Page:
Identifying the Stealth
The Providence Journal ran this story on the front page, Saturday, with the headline “Stealth GOP effort helped Brown win.” The first paragraphs surely give comfort to those who continue to prefer that the upset not be proof of real grassroots unrest and voter discontent with the Democrats’ policies:
The stunning Republican come-from-behind victory in Massachusetts’ special U.S. Senate election wasn’t entirely a shock to Sen. John Cornyn, the chairman of the National Republican Senatorial Committee.
The Texas senator had led a stealth Republican operation in the Bay State since December that quietly funneled top staffers, $1 million in cash and campaign knowhow to backstop Republican candidate Scott Brown.
But what constitutes stealth ought to be a question. Here, the Republicans just didn’t advertise their financial support of a candidate in a critical (if long-odds) race. Further along in the article, reporter Maria Recio looks to give the other side’s interpretation:
State Democrats dispute that they were in the dark about the national Republicans being in the state.
And what Democrat does Recio present as comparable to a Republican in elected office who sits on a committee to elect more Republicans?
“We were very much aware that this was a national election,” said Tim Sullivan, the legislative and communications director for the Massachusetts AFL-CIO. “Contrary to popular belief, our side was running a campaign. When it came down to the race being a race, everyone got mobilized.”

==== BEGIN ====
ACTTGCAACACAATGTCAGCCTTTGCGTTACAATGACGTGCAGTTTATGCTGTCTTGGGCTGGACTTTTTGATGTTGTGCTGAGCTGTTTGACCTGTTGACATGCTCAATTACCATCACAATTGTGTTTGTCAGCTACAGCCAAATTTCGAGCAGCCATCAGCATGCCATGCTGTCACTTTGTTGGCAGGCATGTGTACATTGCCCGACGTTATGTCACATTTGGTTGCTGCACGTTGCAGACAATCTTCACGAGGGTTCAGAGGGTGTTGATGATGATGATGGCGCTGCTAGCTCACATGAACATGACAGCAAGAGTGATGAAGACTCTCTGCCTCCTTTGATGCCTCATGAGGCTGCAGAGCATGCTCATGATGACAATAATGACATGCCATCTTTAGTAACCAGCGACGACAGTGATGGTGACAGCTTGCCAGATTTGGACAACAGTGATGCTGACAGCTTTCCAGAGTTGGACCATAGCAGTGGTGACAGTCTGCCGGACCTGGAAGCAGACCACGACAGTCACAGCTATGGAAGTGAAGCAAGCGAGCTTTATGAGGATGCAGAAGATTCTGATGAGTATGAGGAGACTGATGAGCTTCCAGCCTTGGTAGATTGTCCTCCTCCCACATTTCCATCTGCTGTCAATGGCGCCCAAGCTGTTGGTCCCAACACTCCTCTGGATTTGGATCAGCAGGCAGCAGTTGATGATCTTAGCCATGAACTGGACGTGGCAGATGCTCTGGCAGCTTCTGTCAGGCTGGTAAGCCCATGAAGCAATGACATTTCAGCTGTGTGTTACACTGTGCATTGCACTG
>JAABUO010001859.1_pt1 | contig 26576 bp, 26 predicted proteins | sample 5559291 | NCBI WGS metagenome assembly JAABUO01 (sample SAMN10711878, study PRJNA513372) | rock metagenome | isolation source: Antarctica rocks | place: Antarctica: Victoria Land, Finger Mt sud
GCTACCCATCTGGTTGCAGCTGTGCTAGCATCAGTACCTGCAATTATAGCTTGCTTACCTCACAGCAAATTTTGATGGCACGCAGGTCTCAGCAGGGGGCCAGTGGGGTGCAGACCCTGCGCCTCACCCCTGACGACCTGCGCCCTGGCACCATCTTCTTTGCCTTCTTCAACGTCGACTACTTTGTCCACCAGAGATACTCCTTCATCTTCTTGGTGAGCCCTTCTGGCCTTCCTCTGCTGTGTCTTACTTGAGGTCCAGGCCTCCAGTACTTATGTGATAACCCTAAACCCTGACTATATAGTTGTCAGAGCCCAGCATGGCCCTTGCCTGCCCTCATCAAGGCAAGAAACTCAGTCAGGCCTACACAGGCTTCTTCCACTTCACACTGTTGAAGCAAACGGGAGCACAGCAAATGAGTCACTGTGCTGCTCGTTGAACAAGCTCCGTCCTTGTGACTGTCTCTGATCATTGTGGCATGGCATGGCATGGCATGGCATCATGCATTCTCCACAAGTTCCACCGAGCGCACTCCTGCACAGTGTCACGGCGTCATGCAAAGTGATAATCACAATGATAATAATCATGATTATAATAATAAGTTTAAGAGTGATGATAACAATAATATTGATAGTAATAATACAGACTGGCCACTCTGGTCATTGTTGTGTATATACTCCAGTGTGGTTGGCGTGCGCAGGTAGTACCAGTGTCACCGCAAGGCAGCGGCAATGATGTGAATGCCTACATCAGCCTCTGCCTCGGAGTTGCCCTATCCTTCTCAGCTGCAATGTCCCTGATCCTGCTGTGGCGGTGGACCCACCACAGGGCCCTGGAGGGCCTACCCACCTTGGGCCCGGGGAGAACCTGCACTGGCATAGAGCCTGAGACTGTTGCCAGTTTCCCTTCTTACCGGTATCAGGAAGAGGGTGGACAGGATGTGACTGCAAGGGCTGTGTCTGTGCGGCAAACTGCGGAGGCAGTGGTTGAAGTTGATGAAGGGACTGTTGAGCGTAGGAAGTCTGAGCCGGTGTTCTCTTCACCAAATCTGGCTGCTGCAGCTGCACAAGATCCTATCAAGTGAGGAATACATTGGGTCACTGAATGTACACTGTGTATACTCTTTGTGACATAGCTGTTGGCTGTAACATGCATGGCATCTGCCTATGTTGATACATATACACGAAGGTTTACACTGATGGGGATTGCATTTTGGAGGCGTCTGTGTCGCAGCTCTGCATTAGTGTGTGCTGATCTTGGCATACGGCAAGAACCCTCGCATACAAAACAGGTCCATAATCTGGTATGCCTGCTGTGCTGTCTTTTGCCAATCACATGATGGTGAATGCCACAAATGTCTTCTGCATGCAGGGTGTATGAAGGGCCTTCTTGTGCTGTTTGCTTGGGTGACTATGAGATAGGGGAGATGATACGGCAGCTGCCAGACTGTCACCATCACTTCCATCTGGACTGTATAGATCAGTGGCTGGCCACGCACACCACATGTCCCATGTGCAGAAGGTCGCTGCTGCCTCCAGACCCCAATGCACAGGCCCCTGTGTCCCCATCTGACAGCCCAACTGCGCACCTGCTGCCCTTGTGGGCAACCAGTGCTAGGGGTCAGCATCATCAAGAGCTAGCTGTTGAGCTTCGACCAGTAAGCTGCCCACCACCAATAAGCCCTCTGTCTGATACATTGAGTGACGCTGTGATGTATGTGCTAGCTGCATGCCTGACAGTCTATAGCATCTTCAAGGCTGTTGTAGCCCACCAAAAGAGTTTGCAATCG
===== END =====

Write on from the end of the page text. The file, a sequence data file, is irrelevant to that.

Perhaps the acronym needs an addition: D-AFL-CIO. Indeed, on the very same interior page as the above quotation is Randal Edgar’s application to Rhode Island of the recent U.S. Supreme Court ruling on campaign finance legislation. The lead reads:
Campaign finance ruling could lead to more spending on ads by corporations and unions.
But three-quarters of the way through the story, one comes upon this:
“It allows too much special interests and lobbying,” said Edward Eberle, a professor at the Roger Williams University School of Law. “And I think it makes whoever is up for reelection beholden to the special-interest groups.”
Also critical were William Lynch, chairman of the state’s Democratic Party, and George Nee, president of the AFL-CIO of Rhode Island.
I’m not sure how much more beholden Democrats could be to their major interest group when journalists treat party activists and interest group activists as interchangeable. One suspects that the unionists oppose loosened campaign finance rules because they’re already so thoroughly interwoven with a political movement — and political party — that the slight leveling of the playing field that comes with allowing corporations to spend more money independently is far more of a threat than being able to spend their own money more overtly is a benefit.